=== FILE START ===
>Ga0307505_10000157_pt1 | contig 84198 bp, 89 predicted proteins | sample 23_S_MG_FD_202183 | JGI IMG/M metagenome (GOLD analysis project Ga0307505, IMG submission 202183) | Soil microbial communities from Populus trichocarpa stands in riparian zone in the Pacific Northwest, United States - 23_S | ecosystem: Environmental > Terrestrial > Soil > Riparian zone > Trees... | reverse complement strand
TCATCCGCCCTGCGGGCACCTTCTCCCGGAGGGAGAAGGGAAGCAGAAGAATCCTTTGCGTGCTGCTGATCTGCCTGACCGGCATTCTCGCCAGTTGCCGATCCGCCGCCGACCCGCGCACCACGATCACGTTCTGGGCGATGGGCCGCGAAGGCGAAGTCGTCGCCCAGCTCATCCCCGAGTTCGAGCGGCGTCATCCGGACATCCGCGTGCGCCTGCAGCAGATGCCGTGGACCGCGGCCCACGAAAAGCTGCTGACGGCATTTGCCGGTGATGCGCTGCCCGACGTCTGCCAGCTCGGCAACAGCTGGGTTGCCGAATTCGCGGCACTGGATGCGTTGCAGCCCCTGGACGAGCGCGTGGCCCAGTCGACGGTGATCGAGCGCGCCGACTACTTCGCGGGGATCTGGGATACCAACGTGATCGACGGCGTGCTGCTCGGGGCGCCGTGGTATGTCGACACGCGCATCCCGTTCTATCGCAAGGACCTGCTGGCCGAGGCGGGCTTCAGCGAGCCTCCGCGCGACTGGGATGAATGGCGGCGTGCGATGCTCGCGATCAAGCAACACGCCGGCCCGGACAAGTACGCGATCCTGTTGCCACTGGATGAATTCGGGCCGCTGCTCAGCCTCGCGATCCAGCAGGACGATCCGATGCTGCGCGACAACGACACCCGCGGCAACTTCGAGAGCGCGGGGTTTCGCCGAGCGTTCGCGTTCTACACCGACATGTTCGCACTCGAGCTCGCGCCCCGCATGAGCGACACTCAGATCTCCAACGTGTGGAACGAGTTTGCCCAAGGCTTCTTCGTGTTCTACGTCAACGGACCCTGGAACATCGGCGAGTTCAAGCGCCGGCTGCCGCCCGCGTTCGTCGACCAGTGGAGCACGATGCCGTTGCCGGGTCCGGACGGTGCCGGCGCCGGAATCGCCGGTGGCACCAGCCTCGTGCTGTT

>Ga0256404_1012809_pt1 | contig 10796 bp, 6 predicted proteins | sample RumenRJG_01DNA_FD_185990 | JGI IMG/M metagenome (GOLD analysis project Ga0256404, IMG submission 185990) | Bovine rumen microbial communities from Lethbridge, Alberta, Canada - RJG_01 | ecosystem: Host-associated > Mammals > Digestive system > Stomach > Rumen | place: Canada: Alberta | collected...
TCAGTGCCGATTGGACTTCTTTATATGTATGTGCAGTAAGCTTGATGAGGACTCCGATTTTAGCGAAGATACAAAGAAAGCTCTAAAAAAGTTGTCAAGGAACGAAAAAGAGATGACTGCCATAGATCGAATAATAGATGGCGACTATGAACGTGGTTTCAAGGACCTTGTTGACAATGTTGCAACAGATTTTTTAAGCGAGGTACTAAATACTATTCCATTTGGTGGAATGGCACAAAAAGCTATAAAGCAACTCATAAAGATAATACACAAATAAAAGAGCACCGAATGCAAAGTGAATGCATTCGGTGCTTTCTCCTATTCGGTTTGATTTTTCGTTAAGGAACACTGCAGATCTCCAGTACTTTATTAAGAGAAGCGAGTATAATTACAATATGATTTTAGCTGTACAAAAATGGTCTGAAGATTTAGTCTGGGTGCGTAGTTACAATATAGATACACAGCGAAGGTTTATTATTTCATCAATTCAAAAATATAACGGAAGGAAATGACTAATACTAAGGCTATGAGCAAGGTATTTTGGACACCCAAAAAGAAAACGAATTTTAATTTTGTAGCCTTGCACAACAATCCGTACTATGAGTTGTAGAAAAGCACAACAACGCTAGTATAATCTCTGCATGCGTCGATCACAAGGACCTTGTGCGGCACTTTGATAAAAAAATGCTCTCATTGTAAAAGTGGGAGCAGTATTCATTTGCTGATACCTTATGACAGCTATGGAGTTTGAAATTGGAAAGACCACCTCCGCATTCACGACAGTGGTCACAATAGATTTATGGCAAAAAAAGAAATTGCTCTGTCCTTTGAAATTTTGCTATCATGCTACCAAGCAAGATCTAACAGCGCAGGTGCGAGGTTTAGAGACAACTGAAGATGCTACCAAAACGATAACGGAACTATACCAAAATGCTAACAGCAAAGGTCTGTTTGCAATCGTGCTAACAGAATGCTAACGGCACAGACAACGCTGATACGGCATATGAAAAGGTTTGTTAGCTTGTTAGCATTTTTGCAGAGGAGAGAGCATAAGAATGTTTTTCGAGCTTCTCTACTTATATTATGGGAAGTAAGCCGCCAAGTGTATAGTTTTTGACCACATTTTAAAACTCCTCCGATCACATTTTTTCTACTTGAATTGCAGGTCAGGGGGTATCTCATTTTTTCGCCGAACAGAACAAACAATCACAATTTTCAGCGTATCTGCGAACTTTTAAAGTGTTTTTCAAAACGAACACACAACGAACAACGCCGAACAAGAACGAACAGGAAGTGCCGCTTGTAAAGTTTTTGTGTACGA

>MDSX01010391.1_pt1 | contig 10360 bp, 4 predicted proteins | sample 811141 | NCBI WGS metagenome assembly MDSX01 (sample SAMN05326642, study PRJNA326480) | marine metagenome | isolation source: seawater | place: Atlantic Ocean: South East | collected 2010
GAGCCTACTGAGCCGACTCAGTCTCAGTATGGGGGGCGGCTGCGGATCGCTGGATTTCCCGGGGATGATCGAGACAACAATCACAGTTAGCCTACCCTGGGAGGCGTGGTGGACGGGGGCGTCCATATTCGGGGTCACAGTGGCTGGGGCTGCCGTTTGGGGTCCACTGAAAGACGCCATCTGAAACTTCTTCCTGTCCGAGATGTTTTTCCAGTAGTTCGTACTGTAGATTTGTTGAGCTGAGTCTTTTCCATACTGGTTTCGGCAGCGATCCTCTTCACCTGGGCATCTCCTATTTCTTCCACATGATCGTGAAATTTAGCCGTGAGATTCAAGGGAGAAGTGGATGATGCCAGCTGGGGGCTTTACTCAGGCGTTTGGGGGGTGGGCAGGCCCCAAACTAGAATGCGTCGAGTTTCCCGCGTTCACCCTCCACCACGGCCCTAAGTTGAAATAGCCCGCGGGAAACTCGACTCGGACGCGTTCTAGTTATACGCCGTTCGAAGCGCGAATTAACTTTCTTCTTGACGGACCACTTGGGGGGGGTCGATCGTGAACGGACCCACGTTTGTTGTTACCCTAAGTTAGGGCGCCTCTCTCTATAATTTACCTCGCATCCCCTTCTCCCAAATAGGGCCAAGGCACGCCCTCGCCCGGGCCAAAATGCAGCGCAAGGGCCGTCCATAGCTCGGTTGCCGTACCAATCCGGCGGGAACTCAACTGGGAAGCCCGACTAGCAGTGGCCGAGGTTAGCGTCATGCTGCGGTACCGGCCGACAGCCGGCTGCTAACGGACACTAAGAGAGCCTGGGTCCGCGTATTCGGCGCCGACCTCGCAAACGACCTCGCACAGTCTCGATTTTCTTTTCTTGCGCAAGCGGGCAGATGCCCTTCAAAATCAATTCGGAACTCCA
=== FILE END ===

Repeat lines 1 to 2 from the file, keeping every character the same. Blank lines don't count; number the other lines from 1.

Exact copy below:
>Ga0307505_10000157_pt1 | contig 84198 bp, 89 predicted proteins | sample 23_S_MG_FD_202183 | JGI IMG/M metagenome (GOLD analysis project Ga0307505, IMG submission 202183) | Soil microbial communities from Populus trichocarpa stands in riparian zone in the Pacific Northwest, United States - 23_S | ecosystem: Environmental > Terrestrial > Soil > Riparian zone > Trees... | reverse complement strand
TCATCCGCCCTGCGGGCACCTTCTCCCGGAGGGAGAAGGGAAGCAGAAGAATCCTTTGCGTGCTGCTGATCTGCCTGACCGGCATTCTCGCCAGTTGCCGATCCGCCGCCGACCCGCGCACCACGATCACGTTCTGGGCGATGGGCCGCGAAGGCGAAGTCGTCGCCCAGCTCATCCCCGAGTTCGAGCGGCGTCATCCGGACATCCGCGTGCGCCTGCAGCAGATGCCGTGGACCGCGGCCCACGAAAAGCTGCTGACGGCATTTGCCGGTGATGCGCTGCCCGACGTCTGCCAGCTCGGCAACAGCTGGGTTGCCGAATTCGCGGCACTGGATGCGTTGCAGCCCCTGGACGAGCGCGTGGCCCAGTCGACGGTGATCGAGCGCGCCGACTACTTCGCGGGGATCTGGGATACCAACGTGATCGACGGCGTGCTGCTCGGGGCGCCGTGGTATGTCGACACGCGCATCCCGTTCTATCGCAAGGACCTGCTGGCCGAGGCGGGCTTCAGCGAGCCTCCGCGCGACTGGGATGAATGGCGGCGTGCGATGCTCGCGATCAAGCAACACGCCGGCCCGGACAAGTACGCGATCCTGTTGCCACTGGATGAATTCGGGCCGCTGCTCAGCCTCGCGATCCAGCAGGACGATCCGATGCTGCGCGACAACGACACCCGCGGCAACTTCGAGAGCGCGGGGTTTCGCCGAGCGTTCGCGTTCTACACCGACATGTTCGCACTCGAGCTCGCGCCCCGCATGAGCGACACTCAGATCTCCAACGTGTGGAACGAGTTTGCCCAAGGCTTCTTCGTGTTCTACGTCAACGGACCCTGGAACATCGGCGAGTTCAAGCGCCGGCTGCCGCCCGCGTTCGTCGACCAGTGGAGCACGATGCCGTTGCCGGGTCCGGACGGTGCCGGCGCCGGAATCGCCGGTGGCACCAGCCTCGTGCTGTT